If this coronavirus pandemic has taught us anything (beyond how to use Zoom, sew a face mask and bake bread), it’s that the stuff we routinely take for granted could end up having a profound effect on our future.
Case in point: the abundance of plastic in our lives — whether a plastic shopping bag or toilet-paper packaging — that’s often tossed without a second thought. As we order groceries and other goods for home delivery like never before, considering the need to buy products packaged in nonplastic, recyclable or reusable shipping materials is one way to honor Earth Day.
According to a global study conducted by the World Economic Forum, there are 78 million tons of plastic packaging waste produced each year and 32% of that ends up in our oceans. To visualize what that means, the forum suggests picturing dumping one trash-truck worth of plastic into the ocean every minute. The report estimates that if left unchecked, the steady stream of plastic packaging waste will grow to two trash-trucks’ worth per minute by 2030 — and four trucks’ worth by 2050.
Unless we change our habits, we’ll literally be swimming in plastic one day. Therefore, the message expressed in the 1971 book “The Lorax” by Dr. Seuss makes sense today: “Unless someone like you cares a whole awful lot, nothing is going to get better. It’s not.” Fortunately, a growing number of manufacturers and retailers appear to care and are working to make changes in their product packaging. One example is Dell, the Austin, Texas-based computer company.
Oliver Campbell, Dell’s director of procurement and packaging engineering, has been pioneering sustainable packaging and shipping solutions for the computer maker for 12 years. “On a planet with almost 8 billion people, heading to 10 billion,” said Campbell, “how we view packaging and materials in the circular economy is critical.”
Campbell’s team pivoted from plastic to develop and utilize materials such as bamboo, waste paper, inks made from soot, and recyclable plastics made from ocean-bound waste pulled from waterways and coastal areas.
“So many people have this notion that sustainability costs more,” he said, “and I think it can if it’s done poorly. But like many other things, if it’s done well, it will actually cost less.
“It makes it easier for customers to be a part of turning off the tap on ocean plastic,” said Campbell, who reports that Dell has set a goal for 2030 that 100% of all packaging will be made from recyclable or renewable materials. “We’re about 85% of the way there,” he said. “The customers really like it, and I also get to be a hero to my kids — which to me is equally as important.”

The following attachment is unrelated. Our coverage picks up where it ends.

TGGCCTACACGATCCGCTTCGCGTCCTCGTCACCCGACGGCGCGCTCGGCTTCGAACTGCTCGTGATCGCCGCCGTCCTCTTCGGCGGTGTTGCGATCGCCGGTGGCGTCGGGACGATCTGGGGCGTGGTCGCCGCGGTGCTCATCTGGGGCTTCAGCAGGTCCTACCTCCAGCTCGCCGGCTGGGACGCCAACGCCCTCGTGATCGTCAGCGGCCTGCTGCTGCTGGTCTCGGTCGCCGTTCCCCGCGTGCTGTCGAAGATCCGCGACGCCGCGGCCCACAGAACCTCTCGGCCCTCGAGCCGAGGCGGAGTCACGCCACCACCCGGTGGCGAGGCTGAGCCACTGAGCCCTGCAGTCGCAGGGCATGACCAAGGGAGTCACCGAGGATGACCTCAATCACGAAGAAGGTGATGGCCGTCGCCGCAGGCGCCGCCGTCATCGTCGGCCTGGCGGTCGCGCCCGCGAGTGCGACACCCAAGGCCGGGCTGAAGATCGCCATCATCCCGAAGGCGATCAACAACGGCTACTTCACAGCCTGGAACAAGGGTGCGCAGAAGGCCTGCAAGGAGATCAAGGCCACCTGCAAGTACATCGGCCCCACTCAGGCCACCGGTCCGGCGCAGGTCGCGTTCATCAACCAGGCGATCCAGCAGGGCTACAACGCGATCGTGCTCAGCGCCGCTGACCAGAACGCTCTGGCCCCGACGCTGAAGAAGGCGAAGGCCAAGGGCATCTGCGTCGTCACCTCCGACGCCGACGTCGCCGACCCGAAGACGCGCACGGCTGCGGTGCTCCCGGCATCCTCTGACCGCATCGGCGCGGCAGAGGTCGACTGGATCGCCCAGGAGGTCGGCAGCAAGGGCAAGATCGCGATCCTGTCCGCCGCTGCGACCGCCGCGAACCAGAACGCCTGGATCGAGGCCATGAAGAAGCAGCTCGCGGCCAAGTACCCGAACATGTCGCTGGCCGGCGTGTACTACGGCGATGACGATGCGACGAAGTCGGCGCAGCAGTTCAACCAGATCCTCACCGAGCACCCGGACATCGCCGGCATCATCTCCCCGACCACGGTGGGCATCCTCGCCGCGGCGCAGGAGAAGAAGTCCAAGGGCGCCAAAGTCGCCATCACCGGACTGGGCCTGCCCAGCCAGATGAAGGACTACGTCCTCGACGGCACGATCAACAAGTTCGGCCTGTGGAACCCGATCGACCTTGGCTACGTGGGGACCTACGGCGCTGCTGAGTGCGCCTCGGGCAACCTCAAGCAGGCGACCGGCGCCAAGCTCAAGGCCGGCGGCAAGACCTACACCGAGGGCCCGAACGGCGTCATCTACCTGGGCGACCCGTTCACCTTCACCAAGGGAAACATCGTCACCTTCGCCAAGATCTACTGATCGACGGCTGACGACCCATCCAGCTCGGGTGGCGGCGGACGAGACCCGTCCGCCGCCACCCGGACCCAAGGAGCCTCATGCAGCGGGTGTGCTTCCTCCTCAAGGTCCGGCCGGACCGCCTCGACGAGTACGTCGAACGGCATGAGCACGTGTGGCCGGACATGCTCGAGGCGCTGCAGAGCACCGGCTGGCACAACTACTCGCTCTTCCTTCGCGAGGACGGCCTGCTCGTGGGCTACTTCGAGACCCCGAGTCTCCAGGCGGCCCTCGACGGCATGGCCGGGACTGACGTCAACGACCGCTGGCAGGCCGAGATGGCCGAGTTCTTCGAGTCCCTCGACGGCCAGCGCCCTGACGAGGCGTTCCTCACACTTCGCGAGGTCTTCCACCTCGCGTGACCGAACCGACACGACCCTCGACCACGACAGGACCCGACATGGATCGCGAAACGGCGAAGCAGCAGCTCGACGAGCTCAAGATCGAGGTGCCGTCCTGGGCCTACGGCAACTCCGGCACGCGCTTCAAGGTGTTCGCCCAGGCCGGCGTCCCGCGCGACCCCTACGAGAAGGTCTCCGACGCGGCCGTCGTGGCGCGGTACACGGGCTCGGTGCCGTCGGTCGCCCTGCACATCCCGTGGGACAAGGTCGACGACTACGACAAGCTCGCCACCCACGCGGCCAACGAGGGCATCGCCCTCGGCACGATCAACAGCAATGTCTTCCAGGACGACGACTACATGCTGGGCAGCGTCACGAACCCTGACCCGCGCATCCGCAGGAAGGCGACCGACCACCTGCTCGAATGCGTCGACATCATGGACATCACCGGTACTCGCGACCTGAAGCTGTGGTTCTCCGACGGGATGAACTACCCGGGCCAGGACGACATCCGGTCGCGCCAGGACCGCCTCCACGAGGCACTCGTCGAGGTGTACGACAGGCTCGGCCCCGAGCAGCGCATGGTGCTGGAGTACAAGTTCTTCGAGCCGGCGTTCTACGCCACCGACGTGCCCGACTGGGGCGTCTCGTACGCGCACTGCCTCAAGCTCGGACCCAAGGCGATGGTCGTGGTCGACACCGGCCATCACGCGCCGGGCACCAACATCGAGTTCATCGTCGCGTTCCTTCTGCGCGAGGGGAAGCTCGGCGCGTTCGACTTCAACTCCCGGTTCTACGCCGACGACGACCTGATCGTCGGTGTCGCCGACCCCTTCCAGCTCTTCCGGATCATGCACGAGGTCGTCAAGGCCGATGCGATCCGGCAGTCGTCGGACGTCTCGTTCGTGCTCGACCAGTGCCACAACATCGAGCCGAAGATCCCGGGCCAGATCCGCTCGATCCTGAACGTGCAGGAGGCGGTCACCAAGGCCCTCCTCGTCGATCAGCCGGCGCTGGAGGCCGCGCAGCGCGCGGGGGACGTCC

Here are companies and brands that are scaling back or going plastic-free with their packaging.
Reusable, refillable glass food jars from Methodology, a Southern California-based weekly meal delivery service, are swaddled in recycled craft paper and nestled inside a recyclable cardboard box between reusable ice packs and compostable insulated liners that dissolve in water. gomethodology.com
Online retailer Wild Minimalist packages sustainable products inside recyclable cardboard boxes with biodegradable shipping peanuts (for glass items) or recyclable/compostable wrapping materials. Then the boxes are sealed with compostable paper packaging tape. (Note: For efficient composting, cut tape and paper into smaller pieces.) wildminimalist.com
The 100% biodegradable Recool cooler from Igloo is wrapped in a piece of recycled craft paper and shipped in a recyclable box. (Through May 1, 100% of profits from Igloo’s Playmate Coolers sold on igloocoolers.com are being donated to the CDC Foundation’s Emergency Response Fund.) $9.99 for a 16-quart Recool cooler, available at igloocoolers.com.
Tree-free three-ply toilet paper rolls made from bamboo or 100% recycled paper from Who Gives a Crap are packaged in whimsical, colored paper and shipped in a recyclable cardboard box. (According to the company’s website, products are sold out because of high demand during the coronavirus crisis. Getting on the brand’s waitlist for goods is highly recommended.) us.whogivesacrap.org
Lauren Singer, founder of PackageFreeShop.com and creator of the editorial platform Trash is for Tossers, operates her online zero-waste store with a strict packaging policy that eliminates plastic and non-recyclable materials. There’s also a loud-and-clear message printed on its boxes. The site carries household goods including body wash, hair-care kits and reusable dishcloths. packagefreeshop.com
More related articles: The Year Ahead: Sustainability Takes Centre Stage, How to Consider Sustainability When Shopping for Streetwear, In Crisis, Don’t Ditch Sustainability
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